Four lawmakers have joined a lawsuit against the Florida’s nuclear cost recovery program. Regan McCarthy reports the bi-partisan group says the state’s law let’s utilities charge customers for nuclear power plants that might never get built.
Senators Mike Fasano and Charlie Dean, both Republicans, and Representatives Mark Pafford and Michelle Rehwinkel-Vasilinda, both Democrats, say a law that lets utilities charge customers for nuclear plants before construction is unclear and therefore unconstitutional. Fasano says if a utility wants to build a nuclear plant it should be paid for by money from the company’s stock holders, not its customers.
“Don’t get it from customers that many of them, probably most of them will never see the benefits of nuclear power plants built by progress energy because they never will be built.”
Advance cost recovery opponents say the reason utilities are depending on customers is because they can’t get funding elsewhere. And now the estimated cost, for plants like one Progress Energy Florida says it’s planning to build in Levy County, the keeps increasing. Meanwhile the date for the completion of the project keeps getting pushed back. That leaves some like Fasano to think the plants might never actually be built.
“It is my belief that once Progress Energy has refunded itself the money that they have put out, which will be over a billion dollars, once they have gotten those dollars back from the customers, as far as the cost recovery is concerned, they will then announce that they have no intention of building a nuclear power plan.”
If they are eventually built, Fasano says, it’s likely that some of the people paying for the plants now, won’t be around to reap the benefits of projected lower energy costs. But Progress officials maintain the company is moving forward with plans and is working to get the proper licenses needed to start construction on a nuclear plant.
Fasano actually voted for the nuclear cost recovery measure back in 2006. The proposal was part of a larger energy bill. And now Fasano says he’s regrets that vote. Senator Charlie Dean says he does too. Saying he didn’t even realize the measure was part of the larger legislation.
“It was a huge energy package, and it was sold to us as this is an all encompassing energy package. And I’m not saying there weren’t a lot of good issues in the bill. But in the fine print, not one time did anyone ever, in my recollection, have any discussion about advanced recovery assessment charges against customers.”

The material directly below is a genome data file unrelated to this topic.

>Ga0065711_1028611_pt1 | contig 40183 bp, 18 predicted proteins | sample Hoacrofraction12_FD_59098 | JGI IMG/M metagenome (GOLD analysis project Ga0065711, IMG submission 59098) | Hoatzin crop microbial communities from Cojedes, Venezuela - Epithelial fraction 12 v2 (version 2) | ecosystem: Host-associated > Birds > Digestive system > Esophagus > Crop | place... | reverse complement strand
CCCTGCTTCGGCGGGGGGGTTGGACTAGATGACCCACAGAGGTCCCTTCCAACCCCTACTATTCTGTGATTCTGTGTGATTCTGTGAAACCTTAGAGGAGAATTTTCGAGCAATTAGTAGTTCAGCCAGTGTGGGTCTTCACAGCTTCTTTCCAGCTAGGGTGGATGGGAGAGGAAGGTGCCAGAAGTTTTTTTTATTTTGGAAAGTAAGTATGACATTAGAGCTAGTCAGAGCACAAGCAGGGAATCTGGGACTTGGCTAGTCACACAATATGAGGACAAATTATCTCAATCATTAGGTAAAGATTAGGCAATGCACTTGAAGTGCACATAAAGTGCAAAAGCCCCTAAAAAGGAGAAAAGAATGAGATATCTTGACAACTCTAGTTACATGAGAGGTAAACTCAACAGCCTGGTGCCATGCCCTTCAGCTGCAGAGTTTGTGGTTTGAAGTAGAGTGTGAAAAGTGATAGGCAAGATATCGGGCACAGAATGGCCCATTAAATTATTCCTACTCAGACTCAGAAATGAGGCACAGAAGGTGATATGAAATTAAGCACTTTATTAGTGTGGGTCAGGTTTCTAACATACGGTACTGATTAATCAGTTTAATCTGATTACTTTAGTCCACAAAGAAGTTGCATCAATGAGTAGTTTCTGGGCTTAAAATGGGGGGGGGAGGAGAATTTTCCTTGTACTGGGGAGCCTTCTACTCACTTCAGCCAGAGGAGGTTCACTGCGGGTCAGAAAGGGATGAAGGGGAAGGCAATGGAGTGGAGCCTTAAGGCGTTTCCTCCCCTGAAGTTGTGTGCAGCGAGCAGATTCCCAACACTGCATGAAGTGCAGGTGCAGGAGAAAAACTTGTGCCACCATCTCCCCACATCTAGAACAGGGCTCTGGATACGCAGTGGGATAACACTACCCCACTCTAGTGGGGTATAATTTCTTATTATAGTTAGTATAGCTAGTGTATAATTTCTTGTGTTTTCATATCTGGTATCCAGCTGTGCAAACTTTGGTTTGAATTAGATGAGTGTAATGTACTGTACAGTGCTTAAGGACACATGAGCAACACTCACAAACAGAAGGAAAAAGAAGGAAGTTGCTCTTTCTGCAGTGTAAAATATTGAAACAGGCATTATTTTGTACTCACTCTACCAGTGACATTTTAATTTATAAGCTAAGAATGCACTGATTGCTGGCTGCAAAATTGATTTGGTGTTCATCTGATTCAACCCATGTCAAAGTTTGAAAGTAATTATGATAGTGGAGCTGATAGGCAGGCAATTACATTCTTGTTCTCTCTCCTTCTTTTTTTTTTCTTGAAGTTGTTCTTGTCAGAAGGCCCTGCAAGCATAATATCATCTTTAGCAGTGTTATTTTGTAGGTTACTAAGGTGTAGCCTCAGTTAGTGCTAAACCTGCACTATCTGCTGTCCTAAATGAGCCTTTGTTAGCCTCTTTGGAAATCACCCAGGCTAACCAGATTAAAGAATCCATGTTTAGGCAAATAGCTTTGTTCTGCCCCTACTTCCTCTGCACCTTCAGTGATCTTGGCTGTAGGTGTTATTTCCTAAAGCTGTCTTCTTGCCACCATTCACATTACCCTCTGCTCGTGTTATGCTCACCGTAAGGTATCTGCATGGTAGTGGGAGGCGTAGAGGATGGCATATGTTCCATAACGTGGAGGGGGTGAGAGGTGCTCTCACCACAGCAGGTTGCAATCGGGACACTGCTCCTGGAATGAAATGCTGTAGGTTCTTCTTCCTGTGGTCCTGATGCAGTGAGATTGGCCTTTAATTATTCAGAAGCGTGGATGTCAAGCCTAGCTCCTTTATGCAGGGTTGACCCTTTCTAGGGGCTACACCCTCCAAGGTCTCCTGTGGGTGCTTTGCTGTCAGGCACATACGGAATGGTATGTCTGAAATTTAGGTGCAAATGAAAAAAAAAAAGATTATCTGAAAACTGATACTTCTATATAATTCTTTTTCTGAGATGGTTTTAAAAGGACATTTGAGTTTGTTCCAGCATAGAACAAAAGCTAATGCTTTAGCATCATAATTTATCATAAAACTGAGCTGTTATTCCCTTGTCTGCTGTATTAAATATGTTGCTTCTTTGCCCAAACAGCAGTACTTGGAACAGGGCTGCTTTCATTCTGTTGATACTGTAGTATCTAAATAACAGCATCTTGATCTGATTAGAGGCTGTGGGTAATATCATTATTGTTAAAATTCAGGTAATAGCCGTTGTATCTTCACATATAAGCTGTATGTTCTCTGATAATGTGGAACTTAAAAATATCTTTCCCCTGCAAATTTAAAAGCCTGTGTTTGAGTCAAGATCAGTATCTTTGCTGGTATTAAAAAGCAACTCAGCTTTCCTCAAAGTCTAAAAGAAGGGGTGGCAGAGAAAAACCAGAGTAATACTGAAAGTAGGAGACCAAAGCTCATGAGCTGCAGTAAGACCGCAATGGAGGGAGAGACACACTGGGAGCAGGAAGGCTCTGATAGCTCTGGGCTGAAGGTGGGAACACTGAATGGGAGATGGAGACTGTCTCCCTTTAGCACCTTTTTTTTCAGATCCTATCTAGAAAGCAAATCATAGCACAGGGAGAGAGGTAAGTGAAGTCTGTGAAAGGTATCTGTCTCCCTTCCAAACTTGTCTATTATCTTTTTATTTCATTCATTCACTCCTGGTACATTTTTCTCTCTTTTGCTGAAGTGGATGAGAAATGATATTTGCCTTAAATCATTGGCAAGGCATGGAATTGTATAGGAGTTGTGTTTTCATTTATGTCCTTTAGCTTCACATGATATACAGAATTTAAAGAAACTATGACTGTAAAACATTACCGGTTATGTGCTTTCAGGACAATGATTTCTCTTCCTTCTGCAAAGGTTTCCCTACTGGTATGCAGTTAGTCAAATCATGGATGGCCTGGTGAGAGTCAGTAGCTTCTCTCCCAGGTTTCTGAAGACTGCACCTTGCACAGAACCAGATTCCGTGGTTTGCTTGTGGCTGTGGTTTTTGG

Some say it should be up the Public Service Commission, the state’s utility regulators, to stop letting utilities collect money for the plants when the expected cost goes up. But the current law says utilities are allowed to collect the money as long as they keep insisting they’re going to build a nuclear plant. And commission members say, in a way, that leaves them with their hands tied. Representative Michelle Rehwinkel Vasilinda says that’s one of the main points the lawsuit is contesting. She says the state statute gives “an unconstitutional delegation of legislative power” to the public service commission.
“That statute that we’re talking about, the same statute, mandates that there is a promotion of nuclear power. But then there is no limit on that promotion.”
Rehwinkel Vasilinda says at a minimum there should be limits and guidelines for the commission to use when allowing utilities to collect money for nuclear plants. But what she’d really like is to see an end to nuclear cost recovery. She and Senator Fasano both filed legislation this past session to repeal the law, but it got little traction. Now Rehwinkel Vasalinda says she’s hoping the courts can do it.
“Frankly, the price of the power plants have gone up and up and up; where at one point it was $6 billion dollars, now its $22 billion. There’s nothing in the statute that says stop. There’s nothing in the statute that says when this thing can be built. We just think it’s a ridiculous statute in how it’s been implemented.”
Progress officials have said without the Nuclear Cost recovery program the company would not be able to go ahead with plans to build a nuclear power plant in the state, meaning a ruling in the lawmakers’ favor could mean the end of the Levy County nuclear plant.